Social Media and School: A Unique Opportunity Social Media and School: A Unique Opportunity

Social Media and School: A Unique Opportunity

by Lindsey Canny
Lindsey Canny Lindsey Canny Edtech Thought Leader
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A large part of successful educational practice is to meet students where they are. So where are the students at? They’re online.

According to a study conducted by the Pew Research Center, 95% of teens ages 13-17 say they have access to a smartphone, and 90% have access to a laptop. Technology and education are inseparable, and when they are paired skillfully under the direction of qualified and capable teachers, then learning opportunities can be endless. 


Safety for students: 

Student safety is at the core of every technology decision. Administrators need to ensure that the focus of social media in school is moderation: not going overboard with use and having strong oversight to moderate the process. When broaching the idea of in-class use, ensure that your staff knows that they should be the only ones with administrative access and that they must acquire parent permission before posting about students. Also, encourage teachers to seek assistance from the IT team to boost platform and computer security settings. 

Once these security measures are in place, directing the day-to-day usage of the social media platforms mostly comes down to common sense. 


Safety for teachers: 

Using social media in a responsible way isn’t just a concern for the kiddos: there are risks the school takes on when moving the classroom out of the building. While incoming professionals tend to have a natural level of savvy and comfort online, it also can create a false feeling of familiarity, which, if acted upon, can have disastrous consequences. Creating a set of standardized social media boundaries across the district can prevent any mishaps: 

  • Use any personal accounts at school 
  • Contact or add students privately 
  • Use delete-after-viewing apps 
  • Post offensive or profane content 

  • Keep content upbeat and fun 
  • Add a second staff moderator for oversight 
  • Keep a record of content for documentation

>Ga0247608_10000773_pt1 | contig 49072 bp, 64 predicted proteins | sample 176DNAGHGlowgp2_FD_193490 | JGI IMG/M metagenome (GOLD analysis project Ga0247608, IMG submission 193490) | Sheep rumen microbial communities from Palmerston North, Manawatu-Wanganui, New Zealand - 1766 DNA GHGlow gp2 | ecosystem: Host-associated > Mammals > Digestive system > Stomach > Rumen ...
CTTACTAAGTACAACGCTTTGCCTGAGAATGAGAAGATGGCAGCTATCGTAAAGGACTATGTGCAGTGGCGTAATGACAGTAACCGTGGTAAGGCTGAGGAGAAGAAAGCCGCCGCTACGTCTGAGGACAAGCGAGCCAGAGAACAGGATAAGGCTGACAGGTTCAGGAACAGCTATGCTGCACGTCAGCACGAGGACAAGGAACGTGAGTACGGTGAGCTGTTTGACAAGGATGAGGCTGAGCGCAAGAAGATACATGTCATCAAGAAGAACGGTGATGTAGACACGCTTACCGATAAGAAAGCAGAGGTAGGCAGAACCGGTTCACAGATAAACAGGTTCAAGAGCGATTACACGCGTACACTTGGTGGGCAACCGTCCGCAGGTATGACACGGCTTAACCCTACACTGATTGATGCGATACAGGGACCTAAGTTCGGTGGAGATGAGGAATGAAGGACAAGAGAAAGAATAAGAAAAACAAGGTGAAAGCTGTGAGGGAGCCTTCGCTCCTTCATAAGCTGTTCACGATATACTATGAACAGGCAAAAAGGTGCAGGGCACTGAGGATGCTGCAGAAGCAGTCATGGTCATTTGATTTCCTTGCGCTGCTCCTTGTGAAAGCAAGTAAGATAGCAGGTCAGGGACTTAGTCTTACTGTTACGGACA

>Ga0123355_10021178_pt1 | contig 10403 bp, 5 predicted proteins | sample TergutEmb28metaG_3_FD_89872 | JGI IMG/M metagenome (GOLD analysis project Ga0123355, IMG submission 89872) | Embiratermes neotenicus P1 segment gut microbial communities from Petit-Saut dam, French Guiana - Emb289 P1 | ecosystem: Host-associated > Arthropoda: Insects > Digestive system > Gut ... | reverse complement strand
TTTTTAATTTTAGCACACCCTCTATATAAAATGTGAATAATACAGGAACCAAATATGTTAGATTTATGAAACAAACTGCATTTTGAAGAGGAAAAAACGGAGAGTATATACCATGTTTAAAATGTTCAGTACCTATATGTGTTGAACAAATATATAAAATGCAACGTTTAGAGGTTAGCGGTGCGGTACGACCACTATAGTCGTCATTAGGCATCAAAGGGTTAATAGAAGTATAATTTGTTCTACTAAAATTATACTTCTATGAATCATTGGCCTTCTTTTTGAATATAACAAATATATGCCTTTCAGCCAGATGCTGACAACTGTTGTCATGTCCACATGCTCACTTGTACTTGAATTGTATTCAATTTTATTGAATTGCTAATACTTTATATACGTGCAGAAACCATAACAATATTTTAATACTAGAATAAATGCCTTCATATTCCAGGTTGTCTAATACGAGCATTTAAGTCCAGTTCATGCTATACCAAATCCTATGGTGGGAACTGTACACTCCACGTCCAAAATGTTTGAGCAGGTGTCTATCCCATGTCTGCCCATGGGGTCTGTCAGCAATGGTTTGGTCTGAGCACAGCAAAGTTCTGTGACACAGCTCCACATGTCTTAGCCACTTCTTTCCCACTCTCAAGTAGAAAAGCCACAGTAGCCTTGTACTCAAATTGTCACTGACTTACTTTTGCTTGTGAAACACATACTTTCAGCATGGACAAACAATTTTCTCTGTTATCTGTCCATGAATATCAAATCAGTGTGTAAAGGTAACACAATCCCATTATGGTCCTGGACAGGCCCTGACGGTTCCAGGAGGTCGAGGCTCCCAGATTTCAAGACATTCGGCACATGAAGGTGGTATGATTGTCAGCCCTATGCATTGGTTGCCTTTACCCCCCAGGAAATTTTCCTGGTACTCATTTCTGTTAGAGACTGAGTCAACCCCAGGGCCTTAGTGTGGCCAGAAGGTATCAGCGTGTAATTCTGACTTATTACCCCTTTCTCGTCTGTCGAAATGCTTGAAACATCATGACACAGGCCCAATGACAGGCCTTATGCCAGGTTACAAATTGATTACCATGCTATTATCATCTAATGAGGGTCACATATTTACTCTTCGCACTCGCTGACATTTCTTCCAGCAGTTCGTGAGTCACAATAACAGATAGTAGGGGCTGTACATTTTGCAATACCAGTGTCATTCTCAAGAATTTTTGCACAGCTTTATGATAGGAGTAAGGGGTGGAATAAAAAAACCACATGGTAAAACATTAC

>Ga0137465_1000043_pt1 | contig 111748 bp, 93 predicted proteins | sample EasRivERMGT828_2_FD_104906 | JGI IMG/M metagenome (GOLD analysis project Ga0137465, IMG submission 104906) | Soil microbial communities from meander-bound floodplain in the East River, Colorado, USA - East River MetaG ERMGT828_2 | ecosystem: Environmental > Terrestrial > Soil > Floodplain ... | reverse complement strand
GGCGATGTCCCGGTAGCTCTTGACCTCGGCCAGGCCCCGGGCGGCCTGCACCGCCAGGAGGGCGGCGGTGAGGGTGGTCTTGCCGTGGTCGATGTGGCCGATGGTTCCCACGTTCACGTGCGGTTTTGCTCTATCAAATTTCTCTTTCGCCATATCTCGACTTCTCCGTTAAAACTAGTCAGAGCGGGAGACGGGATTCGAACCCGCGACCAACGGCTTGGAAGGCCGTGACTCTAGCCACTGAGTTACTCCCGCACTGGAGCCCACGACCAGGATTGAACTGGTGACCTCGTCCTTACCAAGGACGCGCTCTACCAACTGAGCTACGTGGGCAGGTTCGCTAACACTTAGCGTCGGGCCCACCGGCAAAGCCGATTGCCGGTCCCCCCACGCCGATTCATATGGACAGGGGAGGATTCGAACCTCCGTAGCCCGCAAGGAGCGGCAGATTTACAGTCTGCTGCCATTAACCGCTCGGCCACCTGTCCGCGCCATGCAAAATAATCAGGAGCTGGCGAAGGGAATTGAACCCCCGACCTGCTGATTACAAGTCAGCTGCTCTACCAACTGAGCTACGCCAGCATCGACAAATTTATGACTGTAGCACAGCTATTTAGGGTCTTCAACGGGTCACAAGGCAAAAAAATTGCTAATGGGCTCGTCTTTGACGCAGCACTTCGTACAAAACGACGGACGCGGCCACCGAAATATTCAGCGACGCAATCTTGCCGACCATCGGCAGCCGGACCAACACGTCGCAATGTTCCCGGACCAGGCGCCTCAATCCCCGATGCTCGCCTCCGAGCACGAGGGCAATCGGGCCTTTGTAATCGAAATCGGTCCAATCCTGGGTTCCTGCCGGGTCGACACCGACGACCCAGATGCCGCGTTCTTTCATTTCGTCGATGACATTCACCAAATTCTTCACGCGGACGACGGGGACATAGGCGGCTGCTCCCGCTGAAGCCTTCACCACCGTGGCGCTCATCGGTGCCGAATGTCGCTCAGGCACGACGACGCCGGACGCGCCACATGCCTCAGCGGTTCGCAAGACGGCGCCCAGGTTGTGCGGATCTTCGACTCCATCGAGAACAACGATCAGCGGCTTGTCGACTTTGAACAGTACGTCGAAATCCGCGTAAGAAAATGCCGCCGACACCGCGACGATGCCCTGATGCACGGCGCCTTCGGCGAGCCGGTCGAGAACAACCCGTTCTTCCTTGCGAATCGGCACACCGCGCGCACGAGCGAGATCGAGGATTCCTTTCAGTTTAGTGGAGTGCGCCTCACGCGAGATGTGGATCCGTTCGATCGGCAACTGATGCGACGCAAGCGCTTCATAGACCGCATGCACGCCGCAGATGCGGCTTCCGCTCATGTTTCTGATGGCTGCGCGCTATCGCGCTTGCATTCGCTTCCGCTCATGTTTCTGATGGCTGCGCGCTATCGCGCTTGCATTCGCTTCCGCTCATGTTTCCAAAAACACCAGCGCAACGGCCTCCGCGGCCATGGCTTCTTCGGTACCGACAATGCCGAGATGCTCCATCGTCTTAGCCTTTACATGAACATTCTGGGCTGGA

The key is to keep everything positive and light. Social media use in the classroom is supposed to be fun, uplifting, and engaging – keep that as the consistent message for all staff wanting to use it as a tool to enhance learning. 


Digital citizenship for everybody 

If it isn’t already, digital citizenship must be built into everyday school culture. Studies show that to garner effective digital citizenship with student buy-in, internet safety education must be treated like any other learning objective: it must be well-defined, have targeted learning strategies attached, have clear and attainable goals, and incorporate evaluation to assess whether the goals have been met. 

Social media should be fun for everyone involved. If you don’t know where to start with digital citizenship, begin by focusing your school’s objectives on interpersonal empathy, user data and privacy, digital literacy, and digital wellness.  These four standards will help keep media engagement balanced, safe, and fun. 


Step up for social media: 

When district leaders are able to step into the shoes of the kids and see the fun and positivity that can come with social media, it makes a difference. The sooner social media can enter the modern classroom, the sooner the students can open up their creativity to the world and expand their learning. We just need to be there to guide the process and keep them safe (as always!). 


Follow-up resource: Kids need digital skills to stay safe

If kids are empowered to stay safe online, digital tools can open up a whole new world.


Lindsey Canny Lindsey Canny Edtech Thought Leader
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